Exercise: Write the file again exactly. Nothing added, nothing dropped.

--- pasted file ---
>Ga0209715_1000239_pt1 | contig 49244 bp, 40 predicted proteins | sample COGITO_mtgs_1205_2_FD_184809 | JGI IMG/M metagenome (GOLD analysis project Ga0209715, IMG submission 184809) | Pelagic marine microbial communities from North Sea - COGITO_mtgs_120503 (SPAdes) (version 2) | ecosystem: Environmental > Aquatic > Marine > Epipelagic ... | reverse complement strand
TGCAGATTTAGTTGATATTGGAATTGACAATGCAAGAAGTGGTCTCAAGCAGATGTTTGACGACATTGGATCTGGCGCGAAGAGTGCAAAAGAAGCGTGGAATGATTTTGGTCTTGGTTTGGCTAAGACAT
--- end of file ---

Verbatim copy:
>Ga0209715_1000239_pt1 | contig 49244 bp, 40 predicted proteins | sample COGITO_mtgs_1205_2_FD_184809 | JGI IMG/M metagenome (GOLD analysis project Ga0209715, IMG submission 184809) | Pelagic marine microbial communities from North Sea - COGITO_mtgs_120503 (SPAdes) (version 2) | ecosystem: Environmental > Aquatic > Marine > Epipelagic ... | reverse complement strand
TGCAGATTTAGTTGATATTGGAATTGACAATGCAAGAAGTGGTCTCAAGCAGATGTTTGACGACATTGGATCTGGCGCGAAGAGTGCAAAAGAAGCGTGGAATGATTTTGGTCTTGGTTTGGCTAAGACAT